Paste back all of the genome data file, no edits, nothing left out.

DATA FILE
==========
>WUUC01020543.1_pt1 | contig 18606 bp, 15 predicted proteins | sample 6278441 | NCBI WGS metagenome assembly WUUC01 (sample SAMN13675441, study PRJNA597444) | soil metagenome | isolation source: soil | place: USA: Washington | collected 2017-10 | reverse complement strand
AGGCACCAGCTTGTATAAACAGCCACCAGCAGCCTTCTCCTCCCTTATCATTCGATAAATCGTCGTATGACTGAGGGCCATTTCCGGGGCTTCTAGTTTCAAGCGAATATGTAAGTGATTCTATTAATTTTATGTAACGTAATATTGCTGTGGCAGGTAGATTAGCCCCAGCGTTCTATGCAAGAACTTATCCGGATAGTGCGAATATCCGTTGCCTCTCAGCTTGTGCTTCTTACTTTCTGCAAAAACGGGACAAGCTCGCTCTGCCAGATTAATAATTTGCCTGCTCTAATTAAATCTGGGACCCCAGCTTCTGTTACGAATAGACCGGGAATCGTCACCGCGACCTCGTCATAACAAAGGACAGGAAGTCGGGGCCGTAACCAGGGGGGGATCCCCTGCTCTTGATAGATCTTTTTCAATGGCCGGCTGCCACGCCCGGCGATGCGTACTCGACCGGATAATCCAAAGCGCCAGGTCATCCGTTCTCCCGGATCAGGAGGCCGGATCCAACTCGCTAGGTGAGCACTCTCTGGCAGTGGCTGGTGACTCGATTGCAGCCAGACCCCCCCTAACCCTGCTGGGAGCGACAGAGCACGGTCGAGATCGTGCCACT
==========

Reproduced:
>WUUC01020543.1_pt1 | contig 18606 bp, 15 predicted proteins | sample 6278441 | NCBI WGS metagenome assembly WUUC01 (sample SAMN13675441, study PRJNA597444) | soil metagenome | isolation source: soil | place: USA: Washington | collected 2017-10 | reverse complement strand
AGGCACCAGCTTGTATAAACAGCCACCAGCAGCCTTCTCCTCCCTTATCATTCGATAAATCGTCGTATGACTGAGGGCCATTTCCGGGGCTTCTAGTTTCAAGCGAATATGTAAGTGATTCTATTAATTTTATGTAACGTAATATTGCTGTGGCAGGTAGATTAGCCCCAGCGTTCTATGCAAGAACTTATCCGGATAGTGCGAATATCCGTTGCCTCTCAGCTTGTGCTTCTTACTTTCTGCAAAAACGGGACAAGCTCGCTCTGCCAGATTAATAATTTGCCTGCTCTAATTAAATCTGGGACCCCAGCTTCTGTTACGAATAGACCGGGAATCGTCACCGCGACCTCGTCATAACAAAGGACAGGAAGTCGGGGCCGTAACCAGGGGGGGATCCCCTGCTCTTGATAGATCTTTTTCAATGGCCGGCTGCCACGCCCGGCGATGCGTACTCGACCGGATAATCCAAAGCGCCAGGTCATCCGTTCTCCCGGATCAGGAGGCCGGATCCAACTCGCTAGGTGAGCACTCTCTGGCAGTGGCTGGTGACTCGATTGCAGCCAGACCCCCCCTAACCCTGCTGGGAGCGACAGAGCACGGTCGAGATCGTGCCACT